Glucocorticoids inhibit soluble phospholipase C activity and cytosolic guanine nucleotide regulatory protein-alpha i immunoreactivity in spleen.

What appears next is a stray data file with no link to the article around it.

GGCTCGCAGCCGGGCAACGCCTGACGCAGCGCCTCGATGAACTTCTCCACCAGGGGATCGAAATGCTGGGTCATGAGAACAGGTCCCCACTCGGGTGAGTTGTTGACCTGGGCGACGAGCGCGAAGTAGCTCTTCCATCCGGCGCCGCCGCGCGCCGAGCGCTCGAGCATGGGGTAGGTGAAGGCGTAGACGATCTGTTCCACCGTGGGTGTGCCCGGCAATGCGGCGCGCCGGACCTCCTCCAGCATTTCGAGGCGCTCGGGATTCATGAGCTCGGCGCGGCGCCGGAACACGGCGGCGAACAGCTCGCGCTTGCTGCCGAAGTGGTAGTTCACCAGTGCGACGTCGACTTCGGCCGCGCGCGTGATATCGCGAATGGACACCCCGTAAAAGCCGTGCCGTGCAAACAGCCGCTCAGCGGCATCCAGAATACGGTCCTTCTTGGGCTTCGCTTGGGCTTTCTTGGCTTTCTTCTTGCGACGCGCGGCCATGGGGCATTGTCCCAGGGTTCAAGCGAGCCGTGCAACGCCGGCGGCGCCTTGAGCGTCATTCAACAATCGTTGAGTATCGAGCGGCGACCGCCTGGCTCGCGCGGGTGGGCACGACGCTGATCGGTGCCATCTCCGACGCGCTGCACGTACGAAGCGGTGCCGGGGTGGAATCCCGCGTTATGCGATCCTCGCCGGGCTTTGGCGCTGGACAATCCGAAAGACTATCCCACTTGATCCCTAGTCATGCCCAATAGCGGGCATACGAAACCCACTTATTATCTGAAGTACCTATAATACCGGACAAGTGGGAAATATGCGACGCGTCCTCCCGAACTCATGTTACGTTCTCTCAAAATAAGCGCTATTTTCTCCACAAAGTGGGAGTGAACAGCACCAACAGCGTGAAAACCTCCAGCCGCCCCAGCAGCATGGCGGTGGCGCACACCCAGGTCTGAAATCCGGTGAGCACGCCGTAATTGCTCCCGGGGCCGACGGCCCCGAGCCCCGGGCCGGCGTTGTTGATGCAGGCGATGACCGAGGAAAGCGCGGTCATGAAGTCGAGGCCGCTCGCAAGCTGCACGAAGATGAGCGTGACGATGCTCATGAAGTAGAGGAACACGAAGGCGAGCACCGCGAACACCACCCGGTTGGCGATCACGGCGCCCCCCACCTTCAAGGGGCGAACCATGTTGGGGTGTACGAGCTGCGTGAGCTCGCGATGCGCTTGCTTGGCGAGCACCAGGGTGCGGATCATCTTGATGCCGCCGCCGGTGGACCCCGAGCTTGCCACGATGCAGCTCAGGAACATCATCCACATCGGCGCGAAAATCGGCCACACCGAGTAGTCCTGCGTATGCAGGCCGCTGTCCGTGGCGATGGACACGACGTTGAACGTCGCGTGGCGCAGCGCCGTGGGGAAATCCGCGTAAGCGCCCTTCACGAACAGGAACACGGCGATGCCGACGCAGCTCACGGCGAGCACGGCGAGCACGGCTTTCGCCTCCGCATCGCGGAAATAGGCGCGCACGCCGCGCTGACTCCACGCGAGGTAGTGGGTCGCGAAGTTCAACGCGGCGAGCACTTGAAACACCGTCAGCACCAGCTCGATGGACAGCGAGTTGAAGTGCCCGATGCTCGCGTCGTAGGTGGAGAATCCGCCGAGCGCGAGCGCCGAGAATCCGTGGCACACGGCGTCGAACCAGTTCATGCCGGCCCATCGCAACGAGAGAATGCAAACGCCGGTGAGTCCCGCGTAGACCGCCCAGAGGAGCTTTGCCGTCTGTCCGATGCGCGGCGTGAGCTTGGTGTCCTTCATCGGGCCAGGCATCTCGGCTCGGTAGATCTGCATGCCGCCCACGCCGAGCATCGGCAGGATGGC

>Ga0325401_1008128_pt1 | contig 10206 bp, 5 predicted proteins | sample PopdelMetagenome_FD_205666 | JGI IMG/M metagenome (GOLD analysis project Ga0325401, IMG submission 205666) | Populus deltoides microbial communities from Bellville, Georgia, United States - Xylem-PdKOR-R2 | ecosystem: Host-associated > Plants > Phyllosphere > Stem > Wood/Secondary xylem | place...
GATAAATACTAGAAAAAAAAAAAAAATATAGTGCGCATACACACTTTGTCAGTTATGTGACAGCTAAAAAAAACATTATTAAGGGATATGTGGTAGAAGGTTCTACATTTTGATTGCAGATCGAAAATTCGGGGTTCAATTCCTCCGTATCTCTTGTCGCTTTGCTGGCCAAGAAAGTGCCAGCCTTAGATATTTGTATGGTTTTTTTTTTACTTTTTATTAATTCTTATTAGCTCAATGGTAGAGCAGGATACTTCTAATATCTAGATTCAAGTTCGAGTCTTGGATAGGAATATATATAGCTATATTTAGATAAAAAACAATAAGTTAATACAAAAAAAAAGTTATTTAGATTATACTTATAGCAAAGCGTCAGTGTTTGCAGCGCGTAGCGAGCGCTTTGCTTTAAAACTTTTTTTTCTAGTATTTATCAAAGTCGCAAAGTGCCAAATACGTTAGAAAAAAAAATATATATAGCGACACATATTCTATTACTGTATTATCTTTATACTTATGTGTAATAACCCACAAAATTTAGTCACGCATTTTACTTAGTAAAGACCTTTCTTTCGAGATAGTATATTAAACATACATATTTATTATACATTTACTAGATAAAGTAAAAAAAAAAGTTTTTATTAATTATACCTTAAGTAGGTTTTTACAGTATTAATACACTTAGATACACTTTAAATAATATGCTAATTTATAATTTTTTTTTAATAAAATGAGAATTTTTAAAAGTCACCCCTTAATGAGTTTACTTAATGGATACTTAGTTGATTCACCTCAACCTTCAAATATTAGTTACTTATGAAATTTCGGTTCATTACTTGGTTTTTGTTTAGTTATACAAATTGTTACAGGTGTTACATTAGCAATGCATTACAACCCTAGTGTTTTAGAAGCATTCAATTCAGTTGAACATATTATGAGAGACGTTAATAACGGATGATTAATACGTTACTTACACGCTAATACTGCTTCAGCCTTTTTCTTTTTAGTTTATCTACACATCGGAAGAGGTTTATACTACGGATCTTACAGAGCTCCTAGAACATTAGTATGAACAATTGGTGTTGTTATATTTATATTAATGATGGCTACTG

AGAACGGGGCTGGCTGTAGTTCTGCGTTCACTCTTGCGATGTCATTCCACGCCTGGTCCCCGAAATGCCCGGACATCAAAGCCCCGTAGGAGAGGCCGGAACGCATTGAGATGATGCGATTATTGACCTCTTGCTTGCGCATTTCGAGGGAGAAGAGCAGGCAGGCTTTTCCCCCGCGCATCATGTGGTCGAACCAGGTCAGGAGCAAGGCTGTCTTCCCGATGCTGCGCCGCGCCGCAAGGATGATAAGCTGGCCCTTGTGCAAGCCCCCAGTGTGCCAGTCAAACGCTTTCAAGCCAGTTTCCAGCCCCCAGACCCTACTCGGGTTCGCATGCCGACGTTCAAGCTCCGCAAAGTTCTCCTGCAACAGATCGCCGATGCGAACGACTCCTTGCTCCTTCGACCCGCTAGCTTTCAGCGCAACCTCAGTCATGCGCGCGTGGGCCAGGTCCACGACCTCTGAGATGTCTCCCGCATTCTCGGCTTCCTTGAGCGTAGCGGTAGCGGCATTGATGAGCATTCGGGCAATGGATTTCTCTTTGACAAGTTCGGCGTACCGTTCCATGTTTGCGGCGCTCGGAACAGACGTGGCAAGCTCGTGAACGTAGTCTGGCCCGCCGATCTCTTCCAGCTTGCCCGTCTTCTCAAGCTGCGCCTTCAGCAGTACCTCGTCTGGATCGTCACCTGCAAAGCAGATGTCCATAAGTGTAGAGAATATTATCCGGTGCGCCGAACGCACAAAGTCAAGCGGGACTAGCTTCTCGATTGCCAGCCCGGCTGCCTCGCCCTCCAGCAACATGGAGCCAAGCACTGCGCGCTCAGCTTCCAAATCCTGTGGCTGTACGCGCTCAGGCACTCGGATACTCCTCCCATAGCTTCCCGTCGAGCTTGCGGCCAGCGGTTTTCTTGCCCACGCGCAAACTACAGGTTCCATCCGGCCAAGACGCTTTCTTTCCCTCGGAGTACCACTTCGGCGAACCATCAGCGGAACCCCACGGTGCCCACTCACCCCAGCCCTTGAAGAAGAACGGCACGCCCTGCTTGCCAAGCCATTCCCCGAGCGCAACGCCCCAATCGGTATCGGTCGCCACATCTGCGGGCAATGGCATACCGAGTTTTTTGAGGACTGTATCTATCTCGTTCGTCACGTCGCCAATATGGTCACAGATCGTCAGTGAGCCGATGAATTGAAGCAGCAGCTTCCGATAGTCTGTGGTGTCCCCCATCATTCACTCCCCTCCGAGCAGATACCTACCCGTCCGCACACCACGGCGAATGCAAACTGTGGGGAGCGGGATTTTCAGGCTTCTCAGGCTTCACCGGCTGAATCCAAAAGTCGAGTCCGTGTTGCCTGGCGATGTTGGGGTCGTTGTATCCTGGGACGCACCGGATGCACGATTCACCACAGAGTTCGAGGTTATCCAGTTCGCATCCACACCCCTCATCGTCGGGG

Glucocorticoids have a wide range of effects in mammalian tissues. In this study we investigated the hypothesis that some of the long-term effects of glucocorticoids on immune cell function may occur by regulating phospholipase C (PLC) signal transduction systems that are known to play a role in immune cell activation. PLC activity was measured in vitro with [3H]phosphatidylinositol and [3H]phosphatidylinositol 4,5-bisphosphate as substrates. Although the guanine nucleotide regulatory protein, Gi, is a membrane-associated protein, our unpublished observations show significant Gi levels in the cytosol of several tissues, including the spleen, where the highest levels were detected. We measured cytosolic Gi alpha immunoreactivity after hormone treatment to establish the relationship between the regulation of cytosolic PLC activity and cytosolic Gi alpha levels. GTP and its nonhydrolyzable analogs have been shown in some instances to regulate soluble PLC activity. In vivo administration of dexamethasone (DEX; 5 mg/ml, sc) to rats for 24 h reduced soluble PLC activity from spleen by 25-50%. In the same tissue, cytosolic Gi alpha immunoreactivity was decreased by 60-70%. The time dependency and receptor specificity of the glucocorticoid effects observed in vivo were investigated further in isolated splenocytes. Treatment of intact splenocytes with DEX (10(-8) and 10(-7) M) for 48 h inhibited calcium-stimulated cytosolic PLC activity by 80-90%; cytosolic Gi alpha immunoreactivity was also reduced by about 90%. In a time course experiment with DEX (10(-7) M) in splenocytes, significant effects were apparent by 12 h after steroid treatment and were maximal by 48 h. When splenocytes were coincubated with DEX (10(-8) M) and the glucocorticoid receptor antagonist RU 486 (10(-7) M), the effects of DEX on soluble PLC activity and cytosolic Gi alpha immunoreactivity were both blocked, suggesting that the effects were mediated by DEX activation of the classical intracellular glucocorticoid receptor. The effects of glucocorticoids reported here may represent one way by which these hormones act to modulate immune cell function.